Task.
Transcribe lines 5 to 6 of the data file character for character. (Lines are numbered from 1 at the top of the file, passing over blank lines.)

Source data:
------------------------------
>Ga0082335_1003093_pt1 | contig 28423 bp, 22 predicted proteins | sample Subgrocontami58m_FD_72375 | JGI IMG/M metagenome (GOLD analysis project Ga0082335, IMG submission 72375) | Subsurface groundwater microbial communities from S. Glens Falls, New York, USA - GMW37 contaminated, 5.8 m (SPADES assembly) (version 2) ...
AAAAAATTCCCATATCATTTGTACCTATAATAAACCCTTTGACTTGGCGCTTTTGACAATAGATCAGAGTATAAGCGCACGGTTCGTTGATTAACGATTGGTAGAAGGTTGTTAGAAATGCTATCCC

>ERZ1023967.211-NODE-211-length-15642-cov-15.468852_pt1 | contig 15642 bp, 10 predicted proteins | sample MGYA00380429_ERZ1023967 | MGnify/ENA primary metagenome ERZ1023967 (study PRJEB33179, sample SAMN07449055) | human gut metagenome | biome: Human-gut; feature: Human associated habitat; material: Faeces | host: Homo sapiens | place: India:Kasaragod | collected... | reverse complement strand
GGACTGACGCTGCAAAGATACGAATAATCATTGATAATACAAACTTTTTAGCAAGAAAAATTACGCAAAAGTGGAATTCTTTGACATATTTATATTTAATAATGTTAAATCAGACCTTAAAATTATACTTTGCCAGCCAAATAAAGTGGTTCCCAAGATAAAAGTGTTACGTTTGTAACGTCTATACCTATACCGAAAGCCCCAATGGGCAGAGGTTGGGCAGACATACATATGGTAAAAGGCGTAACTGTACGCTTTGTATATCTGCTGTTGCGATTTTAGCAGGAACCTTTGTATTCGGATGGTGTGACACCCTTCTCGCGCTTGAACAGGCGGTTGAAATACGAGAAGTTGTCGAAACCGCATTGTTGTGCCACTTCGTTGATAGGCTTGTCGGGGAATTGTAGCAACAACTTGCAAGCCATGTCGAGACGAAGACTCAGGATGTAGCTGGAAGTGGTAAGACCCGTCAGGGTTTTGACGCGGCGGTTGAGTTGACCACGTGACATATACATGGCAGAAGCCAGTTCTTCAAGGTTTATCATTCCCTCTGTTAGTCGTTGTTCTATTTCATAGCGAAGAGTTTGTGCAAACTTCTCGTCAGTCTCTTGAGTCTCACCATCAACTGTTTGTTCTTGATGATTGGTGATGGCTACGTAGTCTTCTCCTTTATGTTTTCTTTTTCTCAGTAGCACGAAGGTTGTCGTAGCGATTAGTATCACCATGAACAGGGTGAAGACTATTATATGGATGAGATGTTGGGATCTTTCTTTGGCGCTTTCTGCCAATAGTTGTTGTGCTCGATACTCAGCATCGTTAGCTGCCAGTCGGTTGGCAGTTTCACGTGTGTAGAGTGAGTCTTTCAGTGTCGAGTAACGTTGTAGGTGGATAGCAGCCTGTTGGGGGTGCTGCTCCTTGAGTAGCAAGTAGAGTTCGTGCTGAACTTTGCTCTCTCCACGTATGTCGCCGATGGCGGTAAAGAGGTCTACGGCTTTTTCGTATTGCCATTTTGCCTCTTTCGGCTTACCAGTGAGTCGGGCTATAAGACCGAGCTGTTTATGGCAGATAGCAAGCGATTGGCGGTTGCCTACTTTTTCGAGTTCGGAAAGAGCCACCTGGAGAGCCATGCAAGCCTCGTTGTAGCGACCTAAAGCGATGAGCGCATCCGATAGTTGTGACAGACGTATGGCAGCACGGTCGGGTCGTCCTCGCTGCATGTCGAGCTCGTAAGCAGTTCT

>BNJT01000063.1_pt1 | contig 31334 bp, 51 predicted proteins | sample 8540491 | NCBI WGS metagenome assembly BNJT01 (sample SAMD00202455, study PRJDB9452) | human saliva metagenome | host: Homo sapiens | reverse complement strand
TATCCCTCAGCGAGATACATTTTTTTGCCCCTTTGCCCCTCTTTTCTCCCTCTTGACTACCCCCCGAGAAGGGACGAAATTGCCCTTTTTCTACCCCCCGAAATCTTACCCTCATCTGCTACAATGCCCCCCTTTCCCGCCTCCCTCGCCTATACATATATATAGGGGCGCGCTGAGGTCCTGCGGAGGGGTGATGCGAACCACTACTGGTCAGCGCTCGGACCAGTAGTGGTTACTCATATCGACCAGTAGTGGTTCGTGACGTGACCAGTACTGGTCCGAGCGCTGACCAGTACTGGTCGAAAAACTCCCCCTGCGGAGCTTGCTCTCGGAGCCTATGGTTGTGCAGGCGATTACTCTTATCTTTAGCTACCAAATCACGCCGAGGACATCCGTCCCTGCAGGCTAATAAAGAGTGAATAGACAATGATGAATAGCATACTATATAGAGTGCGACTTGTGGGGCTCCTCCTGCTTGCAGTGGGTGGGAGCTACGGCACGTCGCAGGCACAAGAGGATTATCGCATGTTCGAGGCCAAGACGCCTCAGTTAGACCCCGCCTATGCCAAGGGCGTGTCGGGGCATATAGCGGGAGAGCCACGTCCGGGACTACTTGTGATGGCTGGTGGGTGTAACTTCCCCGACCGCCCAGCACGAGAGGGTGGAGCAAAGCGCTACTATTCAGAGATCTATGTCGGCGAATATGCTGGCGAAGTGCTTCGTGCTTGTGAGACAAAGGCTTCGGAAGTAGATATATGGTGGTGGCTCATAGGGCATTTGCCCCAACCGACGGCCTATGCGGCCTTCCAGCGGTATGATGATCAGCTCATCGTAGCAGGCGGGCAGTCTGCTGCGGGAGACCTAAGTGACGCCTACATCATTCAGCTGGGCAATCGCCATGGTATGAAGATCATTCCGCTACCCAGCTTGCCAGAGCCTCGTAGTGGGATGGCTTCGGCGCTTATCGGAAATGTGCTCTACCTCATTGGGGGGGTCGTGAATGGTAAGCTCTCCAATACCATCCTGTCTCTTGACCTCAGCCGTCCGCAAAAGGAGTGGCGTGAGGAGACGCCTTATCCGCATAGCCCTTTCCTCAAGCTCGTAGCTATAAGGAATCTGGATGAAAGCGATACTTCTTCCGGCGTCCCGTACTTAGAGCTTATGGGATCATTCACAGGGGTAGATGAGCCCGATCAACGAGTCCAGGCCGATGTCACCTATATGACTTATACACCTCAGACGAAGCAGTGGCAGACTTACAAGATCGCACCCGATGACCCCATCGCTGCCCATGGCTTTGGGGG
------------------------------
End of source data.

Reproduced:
>BNJT01000063.1_pt1 | contig 31334 bp, 51 predicted proteins | sample 8540491 | NCBI WGS metagenome assembly BNJT01 (sample SAMD00202455, study PRJDB9452) | human saliva metagenome | host: Homo sapiens | reverse complement strand
TATCCCTCAGCGAGATACATTTTTTTGCCCCTTTGCCCCTCTTTTCTCCCTCTTGACTACCCCCCGAGAAGGGACGAAATTGCCCTTTTTCTACCCCCCGAAATCTTACCCTCATCTGCTACAATGCCCCCCTTTCCCGCCTCCCTCGCCTATACATATATATAGGGGCGCGCTGAGGTCCTGCGGAGGGGTGATGCGAACCACTACTGGTCAGCGCTCGGACCAGTAGTGGTTACTCATATCGACCAGTAGTGGTTCGTGACGTGACCAGTACTGGTCCGAGCGCTGACCAGTACTGGTCGAAAAACTCCCCCTGCGGAGCTTGCTCTCGGAGCCTATGGTTGTGCAGGCGATTACTCTTATCTTTAGCTACCAAATCACGCCGAGGACATCCGTCCCTGCAGGCTAATAAAGAGTGAATAGACAATGATGAATAGCATACTATATAGAGTGCGACTTGTGGGGCTCCTCCTGCTTGCAGTGGGTGGGAGCTACGGCACGTCGCAGGCACAAGAGGATTATCGCATGTTCGAGGCCAAGACGCCTCAGTTAGACCCCGCCTATGCCAAGGGCGTGTCGGGGCATATAGCGGGAGAGCCACGTCCGGGACTACTTGTGATGGCTGGTGGGTGTAACTTCCCCGACCGCCCAGCACGAGAGGGTGGAGCAAAGCGCTACTATTCAGAGATCTATGTCGGCGAATATGCTGGCGAAGTGCTTCGTGCTTGTGAGACAAAGGCTTCGGAAGTAGATATATGGTGGTGGCTCATAGGGCATTTGCCCCAACCGACGGCCTATGCGGCCTTCCAGCGGTATGATGATCAGCTCATCGTAGCAGGCGGGCAGTCTGCTGCGGGAGACCTAAGTGACGCCTACATCATTCAGCTGGGCAATCGCCATGGTATGAAGATCATTCCGCTACCCAGCTTGCCAGAGCCTCGTAGTGGGATGGCTTCGGCGCTTATCGGAAATGTGCTCTACCTCATTGGGGGGGTCGTGAATGGTAAGCTCTCCAATACCATCCTGTCTCTTGACCTCAGCCGTCCGCAAAAGGAGTGGCGTGAGGAGACGCCTTATCCGCATAGCCCTTTCCTCAAGCTCGTAGCTATAAGGAATCTGGATGAAAGCGATACTTCTTCCGGCGTCCCGTACTTAGAGCTTATGGGATCATTCACAGGGGTAGATGAGCCCGATCAACGAGTCCAGGCCGATGTCACCTATATGACTTATACACCTCAGACGAAGCAGTGGCAGACTTACAAGATCGCACCCGATGACCCCATCGCTGCCCATGGCTTTGGGGG